Though not on the level of “The Sixth Sense,” “Un­break­able” was a hit, gross­ing $248 mil­lion world­wide, and Shya­malan fol­lowed that with a big­ger suc­cess, “Signs,” two years later ($408 mil­lion). After an­other mod­est hit, “The Vil­lage,” in 2004, Shyam­lan started churn­ing out one disaster after an­other as the bud­gets and ex­pec­ta­tions grew larger — “Lady in the Wa­ter” (2006), “The Hap­pen­ing” (2008), “The Last Air­ben­der” (2010), “After Earth” (2013). He started to right the ship in 2015 with “The Visit,” a fun, spooky take on the found-footage sub­genre, then brought on the full-fledged “Shya­malanais­sance” with “Split” in 2017.


In movies, the vil­lains of­ten seem to have the most fun, so with the big bad as its star, it should be no sur­prise that “Split” is such a blast. It might not have much to say about our world, or even the one it cre­ates, but that’s OK, es­pe­cially when you view it as part of the larger story that be­gan with “Un­break­able.”

In the film’s open­ing min­utes, a man (James McAvoy) abducts three teenage girls — friends Claire (Ha­ley Lu Richard­son) and Mar­cia (Jes­sica Sula), and out­sider Casey (Anya Tay­lor-Joy) — in a park­ing lot in broad day­light. The girls wake up locked in a small room and quickly be­come ac­quainted with their kid­nap­per’s bizarre be­hav­ior.

First, he comes to them as Den­nis, a stern, phys­i­cally strong neat freak. At times, he dons women’s cloth­ing, speaks in a Bri­tish ac­cent and goes by the name Pa­tri­cia. At oth­ers, he calls him­self Hed­wig and says he’s 9 years old. He’s re­ally Kevin, a man with an ex­treme case of dis­so­cia­tive iden­tity dis­or­der, caus­ing him to have 23 al­ter­nate per­son­al­i­ties. Den­nis and Pa­tri­cia have taken charge, and are mak­ing prepa­ra­tions for the ar­rival of a 24th iden­tity, an apoc­a­lyp­tic fig­ure they re­fer to as “The Beast.”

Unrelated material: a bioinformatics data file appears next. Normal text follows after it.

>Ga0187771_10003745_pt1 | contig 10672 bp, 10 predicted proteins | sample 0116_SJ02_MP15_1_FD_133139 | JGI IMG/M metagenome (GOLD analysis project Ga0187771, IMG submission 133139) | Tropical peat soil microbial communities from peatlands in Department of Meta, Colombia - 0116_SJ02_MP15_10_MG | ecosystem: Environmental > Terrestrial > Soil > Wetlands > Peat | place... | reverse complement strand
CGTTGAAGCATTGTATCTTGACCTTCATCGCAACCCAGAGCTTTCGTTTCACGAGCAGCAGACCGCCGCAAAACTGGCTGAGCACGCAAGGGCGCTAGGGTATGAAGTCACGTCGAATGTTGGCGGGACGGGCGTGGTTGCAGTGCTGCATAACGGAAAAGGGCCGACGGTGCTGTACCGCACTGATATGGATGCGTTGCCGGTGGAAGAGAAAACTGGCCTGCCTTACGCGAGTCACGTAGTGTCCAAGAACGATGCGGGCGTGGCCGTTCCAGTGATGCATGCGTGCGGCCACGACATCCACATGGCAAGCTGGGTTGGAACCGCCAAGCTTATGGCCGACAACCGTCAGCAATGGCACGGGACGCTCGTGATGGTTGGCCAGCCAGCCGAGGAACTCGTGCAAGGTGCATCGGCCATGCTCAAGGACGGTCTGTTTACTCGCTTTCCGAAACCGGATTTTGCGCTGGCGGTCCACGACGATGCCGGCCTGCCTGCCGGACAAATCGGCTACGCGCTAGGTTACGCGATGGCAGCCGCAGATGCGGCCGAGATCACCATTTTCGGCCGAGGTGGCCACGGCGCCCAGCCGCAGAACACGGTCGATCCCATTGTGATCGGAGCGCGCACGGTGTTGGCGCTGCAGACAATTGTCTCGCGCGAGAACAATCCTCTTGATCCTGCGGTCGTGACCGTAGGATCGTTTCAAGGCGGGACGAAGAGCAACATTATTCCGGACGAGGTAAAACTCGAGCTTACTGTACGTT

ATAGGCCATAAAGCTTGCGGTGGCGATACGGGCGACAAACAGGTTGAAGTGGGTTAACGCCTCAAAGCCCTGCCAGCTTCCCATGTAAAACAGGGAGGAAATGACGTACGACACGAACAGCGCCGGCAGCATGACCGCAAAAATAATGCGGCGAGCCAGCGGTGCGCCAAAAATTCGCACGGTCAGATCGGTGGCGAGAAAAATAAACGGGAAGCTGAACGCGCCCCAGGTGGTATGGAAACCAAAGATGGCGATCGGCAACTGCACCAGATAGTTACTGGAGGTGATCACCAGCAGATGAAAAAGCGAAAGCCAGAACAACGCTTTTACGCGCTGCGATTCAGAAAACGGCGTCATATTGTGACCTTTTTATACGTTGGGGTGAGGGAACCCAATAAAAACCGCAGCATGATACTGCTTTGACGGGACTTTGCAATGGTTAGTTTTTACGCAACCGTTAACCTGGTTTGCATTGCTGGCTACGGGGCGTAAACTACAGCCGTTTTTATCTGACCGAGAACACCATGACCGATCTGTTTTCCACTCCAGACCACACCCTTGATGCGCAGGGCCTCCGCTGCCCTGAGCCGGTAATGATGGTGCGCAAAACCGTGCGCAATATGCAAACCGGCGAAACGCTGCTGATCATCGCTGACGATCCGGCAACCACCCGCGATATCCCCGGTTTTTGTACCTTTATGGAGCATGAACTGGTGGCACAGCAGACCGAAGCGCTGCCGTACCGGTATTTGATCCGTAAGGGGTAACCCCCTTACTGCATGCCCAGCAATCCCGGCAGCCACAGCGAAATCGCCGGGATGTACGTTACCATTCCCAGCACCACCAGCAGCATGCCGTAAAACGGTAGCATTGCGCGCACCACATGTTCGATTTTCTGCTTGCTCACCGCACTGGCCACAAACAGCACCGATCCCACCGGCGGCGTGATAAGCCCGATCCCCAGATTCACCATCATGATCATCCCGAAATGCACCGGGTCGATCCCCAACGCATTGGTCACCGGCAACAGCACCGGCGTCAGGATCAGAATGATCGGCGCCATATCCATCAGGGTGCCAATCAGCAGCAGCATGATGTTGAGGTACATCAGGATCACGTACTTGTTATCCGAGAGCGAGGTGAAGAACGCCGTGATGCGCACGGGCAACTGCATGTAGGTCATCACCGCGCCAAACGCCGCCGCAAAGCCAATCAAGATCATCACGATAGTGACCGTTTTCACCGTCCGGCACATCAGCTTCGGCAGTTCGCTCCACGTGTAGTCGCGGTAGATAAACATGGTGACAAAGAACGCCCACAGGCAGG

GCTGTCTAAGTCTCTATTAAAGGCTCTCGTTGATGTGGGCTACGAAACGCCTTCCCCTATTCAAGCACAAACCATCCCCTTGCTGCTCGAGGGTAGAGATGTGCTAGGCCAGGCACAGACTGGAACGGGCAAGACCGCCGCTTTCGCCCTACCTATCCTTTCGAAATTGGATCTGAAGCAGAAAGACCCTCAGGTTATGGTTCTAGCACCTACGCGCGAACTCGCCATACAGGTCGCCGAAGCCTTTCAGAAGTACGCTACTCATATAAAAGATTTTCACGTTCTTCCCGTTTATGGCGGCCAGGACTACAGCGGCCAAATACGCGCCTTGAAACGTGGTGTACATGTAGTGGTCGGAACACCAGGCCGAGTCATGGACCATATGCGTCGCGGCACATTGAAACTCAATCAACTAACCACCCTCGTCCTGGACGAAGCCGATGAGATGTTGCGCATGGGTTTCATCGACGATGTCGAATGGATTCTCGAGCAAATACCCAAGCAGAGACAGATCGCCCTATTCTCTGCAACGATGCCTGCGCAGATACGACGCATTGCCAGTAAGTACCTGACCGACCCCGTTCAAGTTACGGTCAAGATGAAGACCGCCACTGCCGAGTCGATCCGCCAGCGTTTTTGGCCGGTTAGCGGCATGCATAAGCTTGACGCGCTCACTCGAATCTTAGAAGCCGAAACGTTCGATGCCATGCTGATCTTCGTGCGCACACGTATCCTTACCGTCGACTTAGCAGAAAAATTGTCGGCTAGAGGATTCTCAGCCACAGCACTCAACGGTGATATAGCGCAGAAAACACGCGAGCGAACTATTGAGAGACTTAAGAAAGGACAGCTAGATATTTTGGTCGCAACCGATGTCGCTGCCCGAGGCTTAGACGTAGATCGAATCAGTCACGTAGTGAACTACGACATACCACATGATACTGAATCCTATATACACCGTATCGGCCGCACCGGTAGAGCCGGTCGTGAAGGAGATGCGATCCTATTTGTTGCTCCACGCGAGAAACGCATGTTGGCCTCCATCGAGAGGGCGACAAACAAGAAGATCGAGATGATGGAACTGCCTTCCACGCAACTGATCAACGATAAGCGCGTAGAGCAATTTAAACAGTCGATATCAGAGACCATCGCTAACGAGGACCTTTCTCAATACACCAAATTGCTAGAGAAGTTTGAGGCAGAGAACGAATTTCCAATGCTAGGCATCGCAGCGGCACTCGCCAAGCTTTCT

McAvoy clearly is hav­ing a blast as the con­flicted main char­ac­ter, al­ter­ing his voice and man­ner­isms to cre­ate his var­ied per­sonas — some­times ca­reen­ing be­tween mul­ti­ple per­son­al­i­ties in the same take. It’s both funny and dis­turb­ing, and the movie wouldn’t work with­out McAvoy’s go-for-broke per­for­mance.

Shya­malan ap­proaches the sto­ry­telling with a sim­i­lar at­ti­tude, rev­el­ing in its B-movie na­ture and play­ing up both the com­edy and the hor­ror. It’s the scari­est film he’s ever made, aug­mented by the omi­nous cam­era work of cin­e­matog­ra­pher Mike Gioulakis (“It Fol­lows”).

With “The Beast” on the loose as the movie ends, “Glass” will find David Dunn pur­su­ing him “in a se­ries of es­ca­lat­ing en­coun­ters, while the shad­owy pres­ence of (Eli­jah) Price emerges as an or­ches­tra­tor who holds se­crets crit­i­cal to both men,” ac­cord­ing to the film’s of­fi­cial syn­op­sis. It should be fas­ci­nat­ing to see how Shya­malan nav­i­gates the in­ter­sec­tion of two films with such dif­fer­ent tones and styles, one so grounded in re­al­ity, the other ready to go off the deep end at any mo­ment.

Shya­malan has in­sisted there will be no fur­ther sequels. Tak­ing him at his word, “Glass” will con­clude one of the most un­ex­pected and cre­ative movie trilo­gies in mem­ory. And you just know he’s stored a few head-spin­ning tricks up his sleeve for this one.

“Un­break­able” Greg’s Grade: ARated PG-13 for ma­ture the­matic el­e­ments, in­clud­ing some dis­turb­ing vi­o­lent con­tent, and for a crude sex­ual ref­er­ence. 106 min­utes. “Split”

Greg’s Grade: B+

Rated PG-13 for dis­turb­ing the­matic con­tent and be­hav­ior, vi­o­lence and some lan­guage. 117 min­utes. —

Like Maki at the Movies on Face book: www.face­­iAt TheMovies.


From left, Sa­muel L. Jack­son, James McAvoy and Bruce Wil­lis ap­pear in a scene from “Glass.” The movie is a se­quel to writer-pro­ducer-direc­tor M. Night Shya­malan’s “Un­break­able” (2000) and “Split” (2017).